IMG_8844When it comes to Ethiopian food, we’re just starting to learn about everything that DC’s countless options have to offer.  For a long time, Mike let a bad experience keep him away from an entire cuisine.  But a visit to Etete several months ago convinced him that not all Ethiopian food was out to get him, so we decided to check out Dukem before the Air Guitar National Championships at the 9:30 Club last month.

Why Dukem?  After Etete, it was the most recommended of the Ethiopian restaurants along 9th and U Streets…we figured all those folks couldn’t be too wrong.  Besides – we had Techie Jim visiting us from Kansas City, and we wanted to show him one of DC’s most noteworthy cuisines.

IMG_8841Dukem is described as one of the more “put together” Ethiopian places in Washington, combining a sleek interior with above-average service and a traditional menu that runs the gamut from wat to tibs to kitfo.  We’ve only got the one previous experience to compare it to, but the descriptions of the dishes and the server’s enthusiastic recommendations definitely helped us to figure out which dishes best represented Dukem’s cuisine.

The whole kitfo and caboodle after the jump. (more…)

Ring the bell, if you can find it. It’s about three feet to the left of Marvin’s front door and barely marked. Try turning img_6579the handle if no one is outside. The rule of thumb is if the door is unlocked, they have room for walk-ins. If it’s locked, they do not. You can try getting on the guest list…but good luck.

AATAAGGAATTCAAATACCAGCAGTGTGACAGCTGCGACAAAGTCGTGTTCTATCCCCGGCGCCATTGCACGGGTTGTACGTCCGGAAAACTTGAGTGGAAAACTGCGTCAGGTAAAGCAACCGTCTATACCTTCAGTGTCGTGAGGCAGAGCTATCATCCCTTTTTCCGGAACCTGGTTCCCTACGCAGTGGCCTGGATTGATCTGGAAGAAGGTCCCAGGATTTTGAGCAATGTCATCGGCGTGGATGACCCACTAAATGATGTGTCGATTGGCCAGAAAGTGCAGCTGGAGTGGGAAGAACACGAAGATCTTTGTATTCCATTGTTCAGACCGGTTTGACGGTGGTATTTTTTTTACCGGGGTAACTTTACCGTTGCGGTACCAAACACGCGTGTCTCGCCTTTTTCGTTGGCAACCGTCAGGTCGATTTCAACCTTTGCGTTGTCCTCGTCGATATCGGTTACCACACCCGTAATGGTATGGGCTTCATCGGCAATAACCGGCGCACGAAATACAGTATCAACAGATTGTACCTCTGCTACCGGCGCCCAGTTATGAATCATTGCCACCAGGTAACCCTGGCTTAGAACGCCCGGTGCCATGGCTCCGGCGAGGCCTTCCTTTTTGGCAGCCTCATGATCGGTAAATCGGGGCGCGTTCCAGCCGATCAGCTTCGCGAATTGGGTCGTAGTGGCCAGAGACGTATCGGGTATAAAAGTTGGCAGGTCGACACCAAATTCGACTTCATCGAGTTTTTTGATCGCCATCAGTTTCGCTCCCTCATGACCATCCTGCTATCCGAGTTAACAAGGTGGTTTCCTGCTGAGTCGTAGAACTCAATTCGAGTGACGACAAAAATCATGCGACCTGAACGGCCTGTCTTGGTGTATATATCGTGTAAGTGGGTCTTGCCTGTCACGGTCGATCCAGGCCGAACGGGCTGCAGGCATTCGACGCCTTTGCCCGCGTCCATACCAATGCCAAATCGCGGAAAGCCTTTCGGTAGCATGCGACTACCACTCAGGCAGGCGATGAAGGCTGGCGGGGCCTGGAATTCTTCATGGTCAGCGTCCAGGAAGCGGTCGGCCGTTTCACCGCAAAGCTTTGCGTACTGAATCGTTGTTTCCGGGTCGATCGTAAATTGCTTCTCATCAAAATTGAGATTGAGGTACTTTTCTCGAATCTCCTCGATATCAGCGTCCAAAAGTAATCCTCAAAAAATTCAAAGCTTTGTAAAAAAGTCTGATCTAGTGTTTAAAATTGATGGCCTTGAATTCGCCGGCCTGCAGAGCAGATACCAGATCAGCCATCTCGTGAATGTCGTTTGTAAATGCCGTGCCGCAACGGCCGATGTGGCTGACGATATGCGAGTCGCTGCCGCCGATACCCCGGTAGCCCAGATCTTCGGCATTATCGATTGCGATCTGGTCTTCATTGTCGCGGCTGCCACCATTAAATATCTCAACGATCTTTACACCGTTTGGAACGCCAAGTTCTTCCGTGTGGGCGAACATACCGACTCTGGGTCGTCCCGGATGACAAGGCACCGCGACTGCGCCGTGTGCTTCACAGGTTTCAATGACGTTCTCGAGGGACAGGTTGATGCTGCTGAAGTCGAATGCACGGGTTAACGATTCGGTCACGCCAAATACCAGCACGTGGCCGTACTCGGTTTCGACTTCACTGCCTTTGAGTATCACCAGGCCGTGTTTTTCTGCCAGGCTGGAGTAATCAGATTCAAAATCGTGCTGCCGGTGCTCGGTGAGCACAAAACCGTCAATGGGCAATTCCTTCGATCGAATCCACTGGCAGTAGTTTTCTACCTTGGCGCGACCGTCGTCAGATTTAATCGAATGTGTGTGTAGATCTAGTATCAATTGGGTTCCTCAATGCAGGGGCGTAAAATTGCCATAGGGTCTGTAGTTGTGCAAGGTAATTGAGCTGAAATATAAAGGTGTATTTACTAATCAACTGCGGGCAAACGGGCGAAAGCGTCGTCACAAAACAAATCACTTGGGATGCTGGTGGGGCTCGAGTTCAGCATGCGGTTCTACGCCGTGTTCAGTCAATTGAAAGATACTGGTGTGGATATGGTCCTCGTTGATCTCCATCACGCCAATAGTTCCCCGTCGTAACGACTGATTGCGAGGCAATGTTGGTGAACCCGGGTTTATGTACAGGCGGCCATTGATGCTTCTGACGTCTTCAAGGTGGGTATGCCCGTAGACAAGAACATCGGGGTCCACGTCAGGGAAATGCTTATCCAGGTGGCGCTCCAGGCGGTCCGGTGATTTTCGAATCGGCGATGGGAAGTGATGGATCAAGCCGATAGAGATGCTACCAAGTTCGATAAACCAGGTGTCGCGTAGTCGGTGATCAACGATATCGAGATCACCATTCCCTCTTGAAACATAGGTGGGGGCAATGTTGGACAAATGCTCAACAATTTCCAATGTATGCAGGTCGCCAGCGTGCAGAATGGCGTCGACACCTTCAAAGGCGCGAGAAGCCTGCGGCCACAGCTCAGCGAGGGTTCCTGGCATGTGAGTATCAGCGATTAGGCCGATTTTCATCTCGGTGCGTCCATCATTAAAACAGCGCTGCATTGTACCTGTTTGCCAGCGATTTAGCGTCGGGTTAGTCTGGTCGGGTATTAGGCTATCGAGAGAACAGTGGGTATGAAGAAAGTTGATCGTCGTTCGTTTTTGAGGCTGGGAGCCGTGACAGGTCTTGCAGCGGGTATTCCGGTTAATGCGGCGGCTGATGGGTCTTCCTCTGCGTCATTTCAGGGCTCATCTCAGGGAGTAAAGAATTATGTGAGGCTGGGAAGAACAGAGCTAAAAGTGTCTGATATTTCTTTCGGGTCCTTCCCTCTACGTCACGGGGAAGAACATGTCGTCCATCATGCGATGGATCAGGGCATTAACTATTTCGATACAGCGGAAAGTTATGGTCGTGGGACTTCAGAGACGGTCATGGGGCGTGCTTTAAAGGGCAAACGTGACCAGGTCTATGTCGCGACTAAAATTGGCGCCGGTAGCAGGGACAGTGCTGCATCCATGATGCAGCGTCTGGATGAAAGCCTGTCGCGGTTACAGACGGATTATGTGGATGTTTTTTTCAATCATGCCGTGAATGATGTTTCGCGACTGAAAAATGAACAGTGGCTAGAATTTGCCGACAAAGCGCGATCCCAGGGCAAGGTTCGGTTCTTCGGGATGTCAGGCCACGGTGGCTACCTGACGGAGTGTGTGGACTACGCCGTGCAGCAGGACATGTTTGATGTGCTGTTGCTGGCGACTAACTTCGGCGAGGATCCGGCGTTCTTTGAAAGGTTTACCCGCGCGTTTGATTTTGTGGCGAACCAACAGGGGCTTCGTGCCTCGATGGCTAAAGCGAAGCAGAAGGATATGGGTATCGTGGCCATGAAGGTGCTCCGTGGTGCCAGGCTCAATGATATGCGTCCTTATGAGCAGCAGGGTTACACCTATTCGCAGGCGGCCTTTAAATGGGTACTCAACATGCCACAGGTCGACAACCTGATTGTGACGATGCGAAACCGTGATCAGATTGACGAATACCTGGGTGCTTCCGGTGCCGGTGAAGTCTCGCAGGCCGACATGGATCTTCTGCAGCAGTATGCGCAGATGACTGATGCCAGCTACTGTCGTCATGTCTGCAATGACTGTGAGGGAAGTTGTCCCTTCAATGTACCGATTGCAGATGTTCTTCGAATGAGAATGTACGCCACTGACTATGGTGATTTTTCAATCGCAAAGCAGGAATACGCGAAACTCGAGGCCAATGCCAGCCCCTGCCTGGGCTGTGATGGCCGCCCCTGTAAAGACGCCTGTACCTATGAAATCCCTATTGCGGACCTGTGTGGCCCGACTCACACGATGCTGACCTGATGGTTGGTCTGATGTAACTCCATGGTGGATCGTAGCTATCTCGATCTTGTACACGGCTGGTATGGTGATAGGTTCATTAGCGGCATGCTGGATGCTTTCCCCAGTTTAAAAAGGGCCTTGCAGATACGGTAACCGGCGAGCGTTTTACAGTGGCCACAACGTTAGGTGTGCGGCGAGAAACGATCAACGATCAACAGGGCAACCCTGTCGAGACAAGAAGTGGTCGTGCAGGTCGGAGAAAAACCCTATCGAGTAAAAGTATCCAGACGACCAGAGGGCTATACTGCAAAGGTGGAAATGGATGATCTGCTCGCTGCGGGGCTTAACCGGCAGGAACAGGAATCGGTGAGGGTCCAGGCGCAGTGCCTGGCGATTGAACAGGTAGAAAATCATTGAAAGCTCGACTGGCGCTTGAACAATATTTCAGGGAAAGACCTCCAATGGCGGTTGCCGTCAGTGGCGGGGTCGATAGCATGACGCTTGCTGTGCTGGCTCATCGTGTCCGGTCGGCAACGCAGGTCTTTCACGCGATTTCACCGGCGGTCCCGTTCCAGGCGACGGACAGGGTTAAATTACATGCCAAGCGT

Gibson opened less than a year ago and has remained relatively under the radar since then. Like PX and the short-lived but wonderful Hummingbird to Mars, Gibson continues the DC cocktail trend of faux speakeasy bars. Typically this means chic, luxurious interior and the most superior cocktails to be found in the area. It also means no crowds, some type of code of conduct, and patience. Patience to get in and patience to receive your drinks once you place an order.

At Gibson, like PX, there is no standing room at the bar. Gibson can accomodate no more than 50 people at a time. Seats are given according to reservation at specific intervals with some room held for walk-ins (allegedly). On several occasions when Mike and I have found ourselves in the U St area for the night we’ve strolled by the front door to check on empty space. More often than not, a dapperly dressed man with a clipboard and knit fingerless gloves (“very Dickensian,” Babe-B-Q points out) would put us on the waiting list and promise to text us when they had availability. The night went on, the text never came.

Finally, I made a reservation about two weeks in advance. What a difference advance planning makes. The woman on the other end of the phone took my name and phone number and asked what time we would prefer.  We arrive about 20 minutes before our reservation and “I’m sorry, your table isn’t ready yet.” No problem, we skip over to Ben’s Next Door for a quick drink. We swing back five minutes after our reservation. “Absolutely, welcome.” We are in!

Drinks and our experience inside after the jump. (more…)